So Bob—who was not politically connected at all—boarded a plane once more and flew back to Kenya, where he prayed and asked God to give wisdom for the leader of the nation as he selected his government. All this happened because one man got out of the boat.
--"If you want to walk on water, you've got to get out of the boat" by John Ortberg
I'm getting tired of answering the same questions day...after day...after day.
From my friends, from my family, from my coworkers, from random people who randomly start chatting me up.
"Do you have a job lined up yet?"
"How's the job search going?"
"What are your plans?"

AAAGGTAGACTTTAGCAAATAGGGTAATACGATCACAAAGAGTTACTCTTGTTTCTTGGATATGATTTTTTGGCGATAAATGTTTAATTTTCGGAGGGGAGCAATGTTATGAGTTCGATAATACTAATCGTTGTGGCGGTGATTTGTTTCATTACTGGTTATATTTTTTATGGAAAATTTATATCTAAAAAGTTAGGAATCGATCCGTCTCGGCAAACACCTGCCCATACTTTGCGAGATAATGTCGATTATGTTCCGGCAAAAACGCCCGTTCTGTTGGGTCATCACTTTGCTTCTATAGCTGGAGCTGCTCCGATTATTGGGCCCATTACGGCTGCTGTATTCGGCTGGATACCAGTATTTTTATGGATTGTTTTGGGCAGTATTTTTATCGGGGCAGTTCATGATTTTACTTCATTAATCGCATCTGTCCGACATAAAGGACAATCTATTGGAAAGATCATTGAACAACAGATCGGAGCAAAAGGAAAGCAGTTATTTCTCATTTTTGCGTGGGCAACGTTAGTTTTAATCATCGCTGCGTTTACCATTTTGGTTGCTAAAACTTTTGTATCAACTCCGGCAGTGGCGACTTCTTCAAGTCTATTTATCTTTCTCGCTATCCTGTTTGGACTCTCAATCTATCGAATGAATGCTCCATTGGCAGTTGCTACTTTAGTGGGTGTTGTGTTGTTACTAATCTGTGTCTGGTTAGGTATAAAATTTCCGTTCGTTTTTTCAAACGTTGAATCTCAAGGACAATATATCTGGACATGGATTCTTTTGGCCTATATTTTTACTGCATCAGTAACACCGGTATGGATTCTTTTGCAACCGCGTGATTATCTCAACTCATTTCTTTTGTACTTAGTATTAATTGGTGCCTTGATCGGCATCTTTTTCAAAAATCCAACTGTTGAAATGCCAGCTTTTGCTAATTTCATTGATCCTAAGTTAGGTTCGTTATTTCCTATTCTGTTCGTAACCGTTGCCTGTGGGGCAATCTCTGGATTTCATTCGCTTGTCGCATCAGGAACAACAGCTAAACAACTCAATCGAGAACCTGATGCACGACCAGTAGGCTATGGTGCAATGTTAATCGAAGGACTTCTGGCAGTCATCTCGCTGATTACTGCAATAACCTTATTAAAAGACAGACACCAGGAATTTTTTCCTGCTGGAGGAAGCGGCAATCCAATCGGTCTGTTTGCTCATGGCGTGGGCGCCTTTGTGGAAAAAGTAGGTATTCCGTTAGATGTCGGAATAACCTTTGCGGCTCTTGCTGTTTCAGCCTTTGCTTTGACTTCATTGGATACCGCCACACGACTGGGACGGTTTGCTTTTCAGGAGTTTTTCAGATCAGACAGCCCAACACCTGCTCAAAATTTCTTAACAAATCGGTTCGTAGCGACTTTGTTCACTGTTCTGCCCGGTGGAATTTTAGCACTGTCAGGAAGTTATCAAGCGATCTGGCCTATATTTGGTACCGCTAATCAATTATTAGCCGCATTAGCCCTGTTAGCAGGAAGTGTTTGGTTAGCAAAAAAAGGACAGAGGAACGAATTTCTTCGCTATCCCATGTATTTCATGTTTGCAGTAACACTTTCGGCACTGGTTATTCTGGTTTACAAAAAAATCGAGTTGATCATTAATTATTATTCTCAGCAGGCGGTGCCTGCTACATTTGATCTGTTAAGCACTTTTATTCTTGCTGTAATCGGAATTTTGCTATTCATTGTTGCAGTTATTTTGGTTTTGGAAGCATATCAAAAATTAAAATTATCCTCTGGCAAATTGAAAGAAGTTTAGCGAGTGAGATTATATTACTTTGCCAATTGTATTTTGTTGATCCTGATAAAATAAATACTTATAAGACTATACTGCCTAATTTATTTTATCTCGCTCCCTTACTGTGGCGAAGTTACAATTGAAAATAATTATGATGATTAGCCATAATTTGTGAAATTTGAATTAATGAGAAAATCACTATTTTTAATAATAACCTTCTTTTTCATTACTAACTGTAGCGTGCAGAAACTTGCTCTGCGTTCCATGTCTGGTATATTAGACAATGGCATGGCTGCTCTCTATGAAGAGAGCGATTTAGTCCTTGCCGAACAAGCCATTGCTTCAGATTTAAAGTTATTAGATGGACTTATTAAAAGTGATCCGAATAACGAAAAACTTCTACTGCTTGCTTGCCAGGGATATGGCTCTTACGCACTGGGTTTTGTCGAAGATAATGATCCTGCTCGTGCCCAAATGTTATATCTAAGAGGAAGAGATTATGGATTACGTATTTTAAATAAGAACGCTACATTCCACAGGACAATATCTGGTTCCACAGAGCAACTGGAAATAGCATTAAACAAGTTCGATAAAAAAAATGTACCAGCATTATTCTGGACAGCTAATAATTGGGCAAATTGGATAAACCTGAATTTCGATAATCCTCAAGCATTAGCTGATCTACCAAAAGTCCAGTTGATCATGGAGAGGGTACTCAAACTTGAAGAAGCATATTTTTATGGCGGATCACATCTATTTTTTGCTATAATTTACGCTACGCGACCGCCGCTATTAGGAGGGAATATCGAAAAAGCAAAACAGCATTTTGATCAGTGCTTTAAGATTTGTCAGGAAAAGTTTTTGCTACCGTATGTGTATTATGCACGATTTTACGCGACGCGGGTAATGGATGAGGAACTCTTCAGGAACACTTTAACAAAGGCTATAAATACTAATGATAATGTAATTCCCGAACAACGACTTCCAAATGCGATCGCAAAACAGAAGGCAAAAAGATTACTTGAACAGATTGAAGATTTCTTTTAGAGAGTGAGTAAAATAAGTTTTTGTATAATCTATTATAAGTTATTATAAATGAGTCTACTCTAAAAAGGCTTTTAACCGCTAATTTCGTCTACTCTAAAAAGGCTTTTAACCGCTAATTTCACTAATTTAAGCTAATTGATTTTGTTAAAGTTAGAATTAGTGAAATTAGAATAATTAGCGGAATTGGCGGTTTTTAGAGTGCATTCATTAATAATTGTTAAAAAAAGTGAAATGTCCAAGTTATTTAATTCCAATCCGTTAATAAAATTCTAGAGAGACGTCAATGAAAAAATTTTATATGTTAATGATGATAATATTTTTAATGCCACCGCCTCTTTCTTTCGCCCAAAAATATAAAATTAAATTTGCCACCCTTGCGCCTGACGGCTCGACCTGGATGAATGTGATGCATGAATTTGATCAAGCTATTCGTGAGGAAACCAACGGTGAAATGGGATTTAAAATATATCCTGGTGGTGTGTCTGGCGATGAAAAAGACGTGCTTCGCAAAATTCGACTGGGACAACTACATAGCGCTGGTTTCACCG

"What are you going to do?"
Okay. I get it. I'm a college graduate. I left that institution of higher learning five months ago. Certainly by now I should have found a job, moved away, begun my career. And if not, then certainly I'm married or about to be and have at least that much going for me.
In an effort to stop the incessant questions and inquiries, here's my final answer:
I do not know what the hankel I'm doing, where I'm going, or how I'm going to get there.
Yes, I know, as a "responsible" human being, I should have all this planned out. I should know exactly where my life is going so I can avoid all those nasty little bumps in the road. But I don't. So stop hassling me.
I've come to the conclusion that one cannot move forward unless they know where they're going.
I don't know where I'm going. So rather than make it up as I go along, I'm going to wait it out until I do know where I'm going.